Iain Drummond, Partner and Hayley Russell, Solicitor, in our Construction, Engineering and Infrastructure Disputes team, examine the recent Technology and Construction (“TCC”) decision in AZ v BY  EWHC 2388 (TCC). This case highlights that an adjudicator’s decision may be unenforceable if the adjudicator considers ‘without prejudice’ material, which gives rise to a legitimate concern of bias.
An adjudication took place between parties AZ and BY. A decision was reached by an adjudicator on 7 June 2023. AZ brought a Part 7 Claim to the Technology and Construction Court (TCC) to enforce the decision.
The key issue addressed in the adjudication was whether or not the parties had entered into a contract. During the adjudication, AZ presented communications that demonstrated BY had admitted in a meeting, at some stage prior to the adjudication, that AZ’s contractual position was justified. These alleged admissions were inconsistent with the contractual position BY were presenting at the adjudication. The adjudicator, having had the opportunity to review the material presented by AZ, concluded that the parties had entered into a contract.
At the adjudication, BY contended that the material used by AZ was protected by ‘without prejudice’ privilege. BY brought Part 8 proceedings against AZ’s Part 7 claim seeking a declaration relating to the status of the ‘without prejudice’ material. BY also sought a declaration that the adjudicator’s decision was unenforceable due to the material relied upon being inadmissible.
Mr Justice Constable granted BY’s declaration that the communications referred to were ‘without prejudice’. It was further held that the disclosure of the without prejudice material created an ‘inevitable question mark’ over whether the adjudicator was inadvertently or unconsciously biased. In the circumstances, Mr Justice Constable considered that the apparent bias and resulting decision were a breach of the rules of natural justice. Accordingly, Mr Justice Constable granted BY’s declaration that the adjudicator’s decision was unenforceable.
The judge found that if the material was ‘without prejudice’, and if the test for apparent bias could be met, then the court’s view would be that the adjudicator’s decision would not be enforced.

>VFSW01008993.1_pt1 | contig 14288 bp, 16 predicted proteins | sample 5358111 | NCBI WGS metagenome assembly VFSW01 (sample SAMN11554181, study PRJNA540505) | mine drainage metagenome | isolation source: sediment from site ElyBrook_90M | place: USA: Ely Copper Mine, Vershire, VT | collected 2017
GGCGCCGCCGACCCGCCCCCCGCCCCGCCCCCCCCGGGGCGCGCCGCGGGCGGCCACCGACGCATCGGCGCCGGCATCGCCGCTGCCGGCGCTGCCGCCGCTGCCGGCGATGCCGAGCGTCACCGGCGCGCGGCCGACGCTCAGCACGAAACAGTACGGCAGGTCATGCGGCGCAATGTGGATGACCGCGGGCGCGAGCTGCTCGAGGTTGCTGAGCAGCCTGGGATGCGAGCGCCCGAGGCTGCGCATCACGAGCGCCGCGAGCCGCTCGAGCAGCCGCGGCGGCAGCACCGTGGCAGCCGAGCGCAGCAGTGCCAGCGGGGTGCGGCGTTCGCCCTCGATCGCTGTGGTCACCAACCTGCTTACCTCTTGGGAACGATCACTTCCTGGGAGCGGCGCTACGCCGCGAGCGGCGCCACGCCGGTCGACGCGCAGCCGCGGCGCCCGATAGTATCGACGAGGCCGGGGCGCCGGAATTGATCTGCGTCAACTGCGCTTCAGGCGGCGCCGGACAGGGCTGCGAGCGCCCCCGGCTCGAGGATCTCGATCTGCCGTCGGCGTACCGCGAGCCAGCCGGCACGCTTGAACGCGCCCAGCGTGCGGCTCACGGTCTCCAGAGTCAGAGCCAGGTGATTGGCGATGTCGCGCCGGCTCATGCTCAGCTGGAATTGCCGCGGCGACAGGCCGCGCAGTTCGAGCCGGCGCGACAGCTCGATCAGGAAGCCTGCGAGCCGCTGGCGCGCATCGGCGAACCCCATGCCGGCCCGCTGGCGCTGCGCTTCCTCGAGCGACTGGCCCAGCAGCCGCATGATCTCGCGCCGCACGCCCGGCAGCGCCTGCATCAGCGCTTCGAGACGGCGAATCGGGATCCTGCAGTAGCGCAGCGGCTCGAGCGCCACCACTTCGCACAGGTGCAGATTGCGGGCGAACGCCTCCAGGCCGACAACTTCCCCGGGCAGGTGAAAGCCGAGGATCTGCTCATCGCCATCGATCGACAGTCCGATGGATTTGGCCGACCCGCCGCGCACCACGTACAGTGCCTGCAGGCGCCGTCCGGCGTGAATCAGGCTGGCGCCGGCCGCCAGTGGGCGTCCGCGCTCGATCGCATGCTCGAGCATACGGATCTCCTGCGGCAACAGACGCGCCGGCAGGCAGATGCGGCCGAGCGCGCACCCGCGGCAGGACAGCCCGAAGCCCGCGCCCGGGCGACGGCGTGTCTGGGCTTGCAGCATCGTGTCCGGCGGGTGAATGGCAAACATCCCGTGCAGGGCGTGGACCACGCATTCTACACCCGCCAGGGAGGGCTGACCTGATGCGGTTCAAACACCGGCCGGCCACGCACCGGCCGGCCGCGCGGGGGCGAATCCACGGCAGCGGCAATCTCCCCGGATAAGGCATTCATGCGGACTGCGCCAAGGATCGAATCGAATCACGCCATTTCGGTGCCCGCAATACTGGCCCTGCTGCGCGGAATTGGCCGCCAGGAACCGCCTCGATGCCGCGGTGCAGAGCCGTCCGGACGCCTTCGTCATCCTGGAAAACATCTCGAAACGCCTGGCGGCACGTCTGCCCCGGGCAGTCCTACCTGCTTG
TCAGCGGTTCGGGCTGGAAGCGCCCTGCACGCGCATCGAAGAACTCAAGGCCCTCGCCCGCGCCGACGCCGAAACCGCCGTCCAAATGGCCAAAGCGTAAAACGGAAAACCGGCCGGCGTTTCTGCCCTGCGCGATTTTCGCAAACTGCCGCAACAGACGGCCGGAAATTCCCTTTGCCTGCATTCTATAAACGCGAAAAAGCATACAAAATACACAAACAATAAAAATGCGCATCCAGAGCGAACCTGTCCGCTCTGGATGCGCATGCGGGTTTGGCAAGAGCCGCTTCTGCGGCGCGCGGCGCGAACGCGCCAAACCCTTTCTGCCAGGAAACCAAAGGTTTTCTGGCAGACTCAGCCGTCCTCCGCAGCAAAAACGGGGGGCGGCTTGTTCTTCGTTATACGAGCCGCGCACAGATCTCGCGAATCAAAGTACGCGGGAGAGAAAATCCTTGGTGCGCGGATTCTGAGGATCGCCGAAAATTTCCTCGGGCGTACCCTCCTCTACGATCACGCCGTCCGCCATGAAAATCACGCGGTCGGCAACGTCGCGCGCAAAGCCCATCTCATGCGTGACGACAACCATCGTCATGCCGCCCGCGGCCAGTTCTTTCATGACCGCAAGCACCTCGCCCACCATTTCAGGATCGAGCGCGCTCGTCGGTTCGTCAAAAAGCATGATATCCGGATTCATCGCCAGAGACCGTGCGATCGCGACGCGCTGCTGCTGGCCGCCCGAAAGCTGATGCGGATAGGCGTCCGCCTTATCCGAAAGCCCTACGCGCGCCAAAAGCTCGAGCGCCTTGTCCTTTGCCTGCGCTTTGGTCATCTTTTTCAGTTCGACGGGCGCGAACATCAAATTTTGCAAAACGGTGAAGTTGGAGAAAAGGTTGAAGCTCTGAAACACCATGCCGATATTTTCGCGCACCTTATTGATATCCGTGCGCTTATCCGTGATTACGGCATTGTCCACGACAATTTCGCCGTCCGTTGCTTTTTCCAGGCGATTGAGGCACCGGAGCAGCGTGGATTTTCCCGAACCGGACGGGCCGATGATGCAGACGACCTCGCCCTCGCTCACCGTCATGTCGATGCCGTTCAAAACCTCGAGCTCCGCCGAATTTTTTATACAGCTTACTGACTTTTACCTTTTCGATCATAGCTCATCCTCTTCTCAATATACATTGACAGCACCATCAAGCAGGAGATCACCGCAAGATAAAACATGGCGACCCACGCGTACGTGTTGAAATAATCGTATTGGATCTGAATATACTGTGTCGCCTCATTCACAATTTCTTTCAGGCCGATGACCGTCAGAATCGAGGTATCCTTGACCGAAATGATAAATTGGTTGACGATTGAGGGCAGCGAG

The judge considered the admissibility of ‘without prejudice’ material to be a question of law. One of the few exceptions to the ‘without prejudice’ principle is where the communications were necessary to establish that a settlement was in fact reached; however, this was not the case here, given the material was used to highlight an inconsistency in BY’s position in the adjudication. The material was, therefore, ‘without prejudice’ and not admissible during the adjudication.
The test for apparent bias is whether a fair-minded and informed observer would conclude that, having regard to the without prejudice material, there was a real possibility that the adjudicator was biased; it is unnecessary (and is rarely possible) to show actual bias. Mr Justice Constable decided that the adjudicator was unconsciously biased for the following reasons:
- The ‘without prejudice’ material was placed front and centre within the adjudication by AZ and played a significant role in AZ's case. It was put in terms that the material demonstrated that BY were taking a position materially inconsistent with its previously expressed views. The very purpose of ‘without prejudice’ privilege is to prevent this from happening.
- The material contained implicit admissions by BY that were plainly inconsistent with its open position and the contractual position it was arguing for in the adjudication.
- The material was not only prejudicial and adverse to its interests, but also related to the central issues in dispute.
- Regardless of the manner in which the decision was expressed, there is an inevitable question mark about whether the result of the adjudication, however inadvertently or sub-consciously, was shaped by the adjudicator's knowledge of the concessions/admissions in relation to key aspects of the dispute.
- The inevitable question mark is even more acute when the adjudicator had formed the view, also in error, that these matters had, in fact been agreed (and not just put forward in a commercial offer).
The admissibility of the ‘without prejudice' material was argued before and, in the judge’s view, wrongly decided by the adjudicator. Although errors in law contained in adjudicator decisions are not normally a ground for challenge, in this case it was because it had the potential to impact the fairness of the decision-making process and was, therefore, a breach of natural justice.
Take Home Points
- An error regarding the admissibility of without prejudice material is an error of law that could potentially impact on the fairness of the decision-making process and breach the rules of natural justice.
- Given the without prejudice material did not demonstrate an agreement between the parties and contained admissions that contrasted with a party’s position at the adjudication, the adjudicator ought to have reflected on his ability to decide the dispute impartially, having seen that material.
- The key issue regarding the enforceability of the adjudicator’s decision was whether there was a real risk of a lack of impartiality on the part of the adjudicator having seen the without prejudice material.
- The adjudicator’s decision did not need to be primarily founded upon the without prejudice material for the decision to be rendered unenforceable, as long as the material related to relate to a key issue in dispute.
If you have any questions regarding any of the above, please do not hesitate to contact Iain Drummond.